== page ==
Here at TEDRD, I'm sometimes referred to as the "preparedness diva." And for good reason. Preparedness isn't just my job; it's my mission.
Of course, I understand that not everyone is as passionate about preparedness as I am. Some don't see the need in preparing for things that "probably won't happen anyway." Unfortunately, disasters typically come when we least expect them, and they don't strike only the prepared.
So why prepare? Here are a few reasons:
We live in Texas. There might be a handful of low-risk states in the U.S., but Texas is definitely not one of them. In 2008 alone, three hurricanes hit our coast. Two of our major cities (Austin and Houston) are prone to flooding, sometimes to devastating levels. And that's just a start; we haven't even begun to talk about tornadoes, fires, chemicals leaks or explosions, and even the occasional earthquake. Disasters can be regional (like tornadoes) or local (like fires). We may have warning (as with hurricanes) or they may occur suddenly (as with chemical explosions).
Preparedness reduces fear and anxiety. Sure, there's no way to be fully prepared for every event; things will always happen that we don't expect. However, having a plan in place gives us a solid starting point, direction and the peace of mind of knowing we've done everything we can. Plus, in many situations, we may find that our advance preparation is enough. Those food stores set aside will come in handy for sheltering-in-place. And the evacuation kit we stash in a closet by the door will save valuable time, possibly getting us on the road ahead of the crowd. Anybody who has been through an evacuation knows that getting caught in a flood of evacuees is a disaster in itself.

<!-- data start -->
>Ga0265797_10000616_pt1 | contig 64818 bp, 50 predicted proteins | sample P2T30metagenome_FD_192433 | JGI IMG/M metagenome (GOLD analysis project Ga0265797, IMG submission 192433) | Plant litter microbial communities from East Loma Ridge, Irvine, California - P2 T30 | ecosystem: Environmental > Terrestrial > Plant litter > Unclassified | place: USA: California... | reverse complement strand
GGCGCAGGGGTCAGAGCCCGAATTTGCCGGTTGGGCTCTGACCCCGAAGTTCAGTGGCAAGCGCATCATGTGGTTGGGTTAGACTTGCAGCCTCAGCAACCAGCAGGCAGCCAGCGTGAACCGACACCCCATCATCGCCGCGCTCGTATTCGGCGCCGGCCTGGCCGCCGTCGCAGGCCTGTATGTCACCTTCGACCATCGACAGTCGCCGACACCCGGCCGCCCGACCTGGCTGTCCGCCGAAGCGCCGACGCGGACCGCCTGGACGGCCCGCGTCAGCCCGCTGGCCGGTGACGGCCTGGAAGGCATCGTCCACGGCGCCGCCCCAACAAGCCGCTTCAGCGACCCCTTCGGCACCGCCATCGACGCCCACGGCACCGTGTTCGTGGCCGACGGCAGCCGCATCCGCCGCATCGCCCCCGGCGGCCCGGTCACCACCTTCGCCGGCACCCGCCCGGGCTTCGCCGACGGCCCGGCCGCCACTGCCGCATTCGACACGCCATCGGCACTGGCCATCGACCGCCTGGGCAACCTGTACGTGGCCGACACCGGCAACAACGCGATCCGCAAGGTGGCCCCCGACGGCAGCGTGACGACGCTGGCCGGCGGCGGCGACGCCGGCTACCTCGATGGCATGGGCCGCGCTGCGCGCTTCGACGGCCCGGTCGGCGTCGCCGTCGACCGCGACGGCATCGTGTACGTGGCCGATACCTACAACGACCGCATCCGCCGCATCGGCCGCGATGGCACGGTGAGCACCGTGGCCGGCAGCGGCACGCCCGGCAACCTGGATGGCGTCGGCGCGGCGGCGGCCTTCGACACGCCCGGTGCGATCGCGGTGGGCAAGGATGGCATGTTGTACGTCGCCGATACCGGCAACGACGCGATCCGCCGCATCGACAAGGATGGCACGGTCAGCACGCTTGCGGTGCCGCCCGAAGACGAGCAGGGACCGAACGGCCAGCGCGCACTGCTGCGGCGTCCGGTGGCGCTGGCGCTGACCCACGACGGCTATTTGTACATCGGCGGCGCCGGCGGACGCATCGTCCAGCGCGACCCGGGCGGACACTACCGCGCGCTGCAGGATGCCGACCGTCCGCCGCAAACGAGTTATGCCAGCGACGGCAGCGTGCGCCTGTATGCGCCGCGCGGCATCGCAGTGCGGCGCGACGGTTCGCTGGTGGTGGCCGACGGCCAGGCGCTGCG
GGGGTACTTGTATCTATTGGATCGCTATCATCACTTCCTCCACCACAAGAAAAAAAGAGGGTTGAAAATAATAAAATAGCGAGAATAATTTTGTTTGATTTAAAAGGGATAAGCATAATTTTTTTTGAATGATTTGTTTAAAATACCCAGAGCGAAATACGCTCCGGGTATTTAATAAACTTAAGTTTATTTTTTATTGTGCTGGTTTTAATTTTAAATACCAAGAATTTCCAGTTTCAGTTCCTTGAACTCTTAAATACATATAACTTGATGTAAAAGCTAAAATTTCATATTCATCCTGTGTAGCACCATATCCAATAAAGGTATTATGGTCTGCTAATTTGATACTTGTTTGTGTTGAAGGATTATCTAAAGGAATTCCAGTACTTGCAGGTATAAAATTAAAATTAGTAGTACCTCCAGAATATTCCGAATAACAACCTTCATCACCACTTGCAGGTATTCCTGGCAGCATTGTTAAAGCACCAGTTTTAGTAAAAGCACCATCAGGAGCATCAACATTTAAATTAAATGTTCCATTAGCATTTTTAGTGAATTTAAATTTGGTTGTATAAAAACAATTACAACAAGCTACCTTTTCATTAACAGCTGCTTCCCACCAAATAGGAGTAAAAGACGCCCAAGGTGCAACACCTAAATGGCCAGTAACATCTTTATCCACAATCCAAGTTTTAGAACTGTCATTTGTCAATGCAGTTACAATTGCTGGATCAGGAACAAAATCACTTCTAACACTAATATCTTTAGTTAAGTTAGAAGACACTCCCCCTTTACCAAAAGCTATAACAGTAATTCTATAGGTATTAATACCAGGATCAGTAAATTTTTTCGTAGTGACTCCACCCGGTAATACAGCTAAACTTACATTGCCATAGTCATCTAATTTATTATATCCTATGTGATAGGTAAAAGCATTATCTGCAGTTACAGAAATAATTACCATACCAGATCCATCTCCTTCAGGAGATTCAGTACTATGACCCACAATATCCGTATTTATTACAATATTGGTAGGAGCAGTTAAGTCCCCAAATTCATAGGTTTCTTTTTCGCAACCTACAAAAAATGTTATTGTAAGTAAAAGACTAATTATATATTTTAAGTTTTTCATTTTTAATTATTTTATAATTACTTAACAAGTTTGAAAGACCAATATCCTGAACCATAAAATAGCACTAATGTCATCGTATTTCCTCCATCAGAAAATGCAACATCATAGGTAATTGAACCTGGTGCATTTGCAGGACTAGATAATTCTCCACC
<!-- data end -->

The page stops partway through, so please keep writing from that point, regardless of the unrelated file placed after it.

Preparedness can reduce damage or losses to your person or your belongings. Knowing each escape route in your home, for example, can help us to get away from a fire safely. Keeping trees and shrubs pruned prevents dead branches from becoming missiles in a tornado or other windstorm. Preparedness can be as simple as building or buying a home outside a flood zone, or as detailed as storing plastic cut to fit each window in our homes. The steps each of us take will depend on the risks specific to our communities.
For more information, visit "Why Prepare?" a resource of the Federal Emergency Management Agency.
You may have other reasons to prepare for emergencies, depending on your family or situation. Check back with us all month long for resources, information, and tips to get you there.
Plus, if you have a story of how being prepared worked for you, we want to hear about it. Email me at firstname.lastname@example.org!